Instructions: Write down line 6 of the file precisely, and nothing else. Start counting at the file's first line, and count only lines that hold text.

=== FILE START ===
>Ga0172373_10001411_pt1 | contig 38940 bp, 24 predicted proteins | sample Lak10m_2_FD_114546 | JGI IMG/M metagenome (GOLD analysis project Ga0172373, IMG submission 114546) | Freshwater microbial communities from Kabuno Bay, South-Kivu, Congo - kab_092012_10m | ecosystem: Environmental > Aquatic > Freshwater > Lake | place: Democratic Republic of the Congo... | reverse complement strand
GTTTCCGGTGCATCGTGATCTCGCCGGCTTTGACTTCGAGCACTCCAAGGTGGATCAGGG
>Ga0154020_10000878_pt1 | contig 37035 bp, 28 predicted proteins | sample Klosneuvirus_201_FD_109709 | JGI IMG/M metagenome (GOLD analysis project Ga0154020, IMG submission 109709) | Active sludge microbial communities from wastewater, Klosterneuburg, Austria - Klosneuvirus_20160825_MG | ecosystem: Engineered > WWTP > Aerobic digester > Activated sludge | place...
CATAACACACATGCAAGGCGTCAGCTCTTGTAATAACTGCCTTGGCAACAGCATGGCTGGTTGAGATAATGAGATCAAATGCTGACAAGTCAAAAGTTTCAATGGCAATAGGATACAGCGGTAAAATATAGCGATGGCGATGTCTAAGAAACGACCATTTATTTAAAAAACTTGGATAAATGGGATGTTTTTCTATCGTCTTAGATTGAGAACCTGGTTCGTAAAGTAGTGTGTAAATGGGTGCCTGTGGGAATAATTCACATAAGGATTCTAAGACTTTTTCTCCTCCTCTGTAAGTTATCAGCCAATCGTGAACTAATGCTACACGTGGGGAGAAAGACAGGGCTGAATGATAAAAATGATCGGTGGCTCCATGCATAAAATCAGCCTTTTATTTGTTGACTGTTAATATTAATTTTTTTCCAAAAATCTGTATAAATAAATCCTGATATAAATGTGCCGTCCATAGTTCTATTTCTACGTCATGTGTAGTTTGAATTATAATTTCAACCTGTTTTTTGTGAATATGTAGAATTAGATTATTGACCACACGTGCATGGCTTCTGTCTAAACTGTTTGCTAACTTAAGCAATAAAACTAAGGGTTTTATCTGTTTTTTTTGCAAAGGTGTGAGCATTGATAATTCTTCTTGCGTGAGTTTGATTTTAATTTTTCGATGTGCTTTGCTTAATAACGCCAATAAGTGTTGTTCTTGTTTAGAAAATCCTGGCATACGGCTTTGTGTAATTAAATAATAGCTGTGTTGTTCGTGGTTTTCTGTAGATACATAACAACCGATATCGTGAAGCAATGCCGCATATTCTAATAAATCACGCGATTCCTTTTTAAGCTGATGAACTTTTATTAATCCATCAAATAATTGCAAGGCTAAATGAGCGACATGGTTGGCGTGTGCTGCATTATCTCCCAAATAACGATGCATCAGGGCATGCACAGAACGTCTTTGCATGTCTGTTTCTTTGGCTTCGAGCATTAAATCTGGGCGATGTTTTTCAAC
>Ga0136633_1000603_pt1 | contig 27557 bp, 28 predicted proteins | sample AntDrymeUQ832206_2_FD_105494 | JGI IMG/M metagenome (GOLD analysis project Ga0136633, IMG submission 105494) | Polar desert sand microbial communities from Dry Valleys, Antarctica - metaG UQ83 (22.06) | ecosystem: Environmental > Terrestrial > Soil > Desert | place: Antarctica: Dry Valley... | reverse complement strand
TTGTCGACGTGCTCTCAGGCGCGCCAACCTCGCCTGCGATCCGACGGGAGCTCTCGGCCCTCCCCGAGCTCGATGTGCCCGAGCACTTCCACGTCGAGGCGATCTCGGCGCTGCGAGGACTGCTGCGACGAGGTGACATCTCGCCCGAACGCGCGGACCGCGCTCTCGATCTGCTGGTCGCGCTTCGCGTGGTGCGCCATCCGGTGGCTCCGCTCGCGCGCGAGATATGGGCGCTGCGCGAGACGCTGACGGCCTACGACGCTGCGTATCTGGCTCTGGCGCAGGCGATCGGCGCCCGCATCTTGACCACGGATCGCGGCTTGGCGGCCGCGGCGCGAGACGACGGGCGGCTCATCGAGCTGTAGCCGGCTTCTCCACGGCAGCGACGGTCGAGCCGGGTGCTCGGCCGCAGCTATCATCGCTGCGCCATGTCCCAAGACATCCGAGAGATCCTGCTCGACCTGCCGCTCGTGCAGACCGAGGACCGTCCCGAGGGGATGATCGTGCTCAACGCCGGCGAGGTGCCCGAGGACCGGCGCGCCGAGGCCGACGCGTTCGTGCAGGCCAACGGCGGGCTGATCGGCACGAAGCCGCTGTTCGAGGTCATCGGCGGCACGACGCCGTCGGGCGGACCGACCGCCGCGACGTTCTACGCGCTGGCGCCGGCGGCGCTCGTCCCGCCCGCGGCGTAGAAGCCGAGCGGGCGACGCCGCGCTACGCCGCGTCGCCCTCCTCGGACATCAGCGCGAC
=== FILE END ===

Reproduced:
TTGTCGACGTGCTCTCAGGCGCGCCAACCTCGCCTGCGATCCGACGGGAGCTCTCGGCCCTCCCCGAGCTCGATGTGCCCGAGCACTTCCACGTCGAGGCGATCTCGGCGCTGCGAGGACTGCTGCGACGAGGTGACATCTCGCCCGAACGCGCGGACCGCGCTCTCGATCTGCTGGTCGCGCTTCGCGTGGTGCGCCATCCGGTGGCTCCGCTCGCGCGCGAGATATGGGCGCTGCGCGAGACGCTGACGGCCTACGACGCTGCGTATCTGGCTCTGGCGCAGGCGATCGGCGCCCGCATCTTGACCACGGATCGCGGCTTGGCGGCCGCGGCGCGAGACGACGGGCGGCTCATCGAGCTGTAGCCGGCTTCTCCACGGCAGCGACGGTCGAGCCGGGTGCTCGGCCGCAGCTATCATCGCTGCGCCATGTCCCAAGACATCCGAGAGATCCTGCTCGACCTGCCGCTCGTGCAGACCGAGGACCGTCCCGAGGGGATGATCGTGCTCAACGCCGGCGAGGTGCCCGAGGACCGGCGCGCCGAGGCCGACGCGTTCGTGCAGGCCAACGGCGGGCTGATCGGCACGAAGCCGCTGTTCGAGGTCATCGGCGGCACGACGCCGTCGGGCGGACCGACCGCCGCGACGTTCTACGCGCTGGCGCCGGCGGCGCTCGTCCCGCCCGCGGCGTAGAAGCCGAGCGGGCGACGCCGCGCTACGCCGCGTCGCCCTCCTCGGACATCAGCGCGAC